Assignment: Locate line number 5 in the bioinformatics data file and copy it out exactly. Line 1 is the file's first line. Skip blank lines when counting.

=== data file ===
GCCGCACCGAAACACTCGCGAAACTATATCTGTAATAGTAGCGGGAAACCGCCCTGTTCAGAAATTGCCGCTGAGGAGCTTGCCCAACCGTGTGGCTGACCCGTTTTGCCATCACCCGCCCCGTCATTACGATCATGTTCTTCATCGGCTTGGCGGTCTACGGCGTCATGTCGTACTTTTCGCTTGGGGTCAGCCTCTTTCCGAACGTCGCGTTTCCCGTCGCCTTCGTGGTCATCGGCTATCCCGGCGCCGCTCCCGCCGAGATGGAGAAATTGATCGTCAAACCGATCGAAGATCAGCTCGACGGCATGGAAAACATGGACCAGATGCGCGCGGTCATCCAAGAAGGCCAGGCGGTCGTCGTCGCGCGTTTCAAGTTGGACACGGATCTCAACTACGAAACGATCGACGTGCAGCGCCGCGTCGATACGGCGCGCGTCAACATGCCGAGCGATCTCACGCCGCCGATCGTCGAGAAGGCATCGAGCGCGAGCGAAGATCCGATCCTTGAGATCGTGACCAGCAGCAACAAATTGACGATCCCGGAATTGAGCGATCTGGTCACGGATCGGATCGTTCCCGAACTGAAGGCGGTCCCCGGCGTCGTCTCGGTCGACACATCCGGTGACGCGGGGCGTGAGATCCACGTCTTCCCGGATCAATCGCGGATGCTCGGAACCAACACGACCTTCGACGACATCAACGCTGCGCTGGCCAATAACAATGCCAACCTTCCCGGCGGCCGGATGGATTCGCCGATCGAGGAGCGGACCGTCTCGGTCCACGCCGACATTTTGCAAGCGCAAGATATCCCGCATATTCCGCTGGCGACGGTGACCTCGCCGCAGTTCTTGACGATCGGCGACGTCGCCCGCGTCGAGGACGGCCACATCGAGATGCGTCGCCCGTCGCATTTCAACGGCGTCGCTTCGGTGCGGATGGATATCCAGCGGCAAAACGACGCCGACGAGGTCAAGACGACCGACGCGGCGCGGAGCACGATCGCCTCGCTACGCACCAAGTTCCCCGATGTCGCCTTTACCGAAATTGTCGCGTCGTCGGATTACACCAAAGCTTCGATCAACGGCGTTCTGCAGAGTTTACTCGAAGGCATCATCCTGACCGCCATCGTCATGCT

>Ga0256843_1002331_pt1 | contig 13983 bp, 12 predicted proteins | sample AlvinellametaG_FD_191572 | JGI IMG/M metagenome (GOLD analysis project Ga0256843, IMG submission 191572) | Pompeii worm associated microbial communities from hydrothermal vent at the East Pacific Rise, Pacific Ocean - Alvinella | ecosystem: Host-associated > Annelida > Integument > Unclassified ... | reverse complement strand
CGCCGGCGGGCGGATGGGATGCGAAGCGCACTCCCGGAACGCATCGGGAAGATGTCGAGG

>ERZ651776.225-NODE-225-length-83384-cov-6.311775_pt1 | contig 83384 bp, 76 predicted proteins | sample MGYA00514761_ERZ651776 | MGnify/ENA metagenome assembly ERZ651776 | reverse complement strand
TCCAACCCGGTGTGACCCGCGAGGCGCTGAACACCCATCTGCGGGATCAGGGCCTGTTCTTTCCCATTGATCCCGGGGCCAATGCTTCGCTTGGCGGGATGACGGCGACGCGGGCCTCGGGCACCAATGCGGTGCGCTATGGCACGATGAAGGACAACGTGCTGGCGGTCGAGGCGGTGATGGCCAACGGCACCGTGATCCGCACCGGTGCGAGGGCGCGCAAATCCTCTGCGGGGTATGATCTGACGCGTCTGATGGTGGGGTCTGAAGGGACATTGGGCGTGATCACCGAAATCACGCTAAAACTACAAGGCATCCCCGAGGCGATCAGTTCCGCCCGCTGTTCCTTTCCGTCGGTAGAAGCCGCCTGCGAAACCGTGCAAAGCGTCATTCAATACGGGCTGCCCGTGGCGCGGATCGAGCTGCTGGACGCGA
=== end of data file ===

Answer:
TCCAACCCGGTGTGACCCGCGAGGCGCTGAACACCCATCTGCGGGATCAGGGCCTGTTCTTTCCCATTGATCCCGGGGCCAATGCTTCGCTTGGCGGGATGACGGCGACGCGGGCCTCGGGCACCAATGCGGTGCGCTATGGCACGATGAAGGACAACGTGCTGGCGGTCGAGGCGGTGATGGCCAACGGCACCGTGATCCGCACCGGTGCGAGGGCGCGCAAATCCTCTGCGGGGTATGATCTGACGCGTCTGATGGTGGGGTCTGAAGGGACATTGGGCGTGATCACCGAAATCACGCTAAAACTACAAGGCATCCCCGAGGCGATCAGTTCCGCCCGCTGTTCCTTTCCGTCGGTAGAAGCCGCCTGCGAAACCGTGCAAAGCGTCATTCAATACGGGCTGCCCGTGGCGCGGATCGAGCTGCTGGACGCGA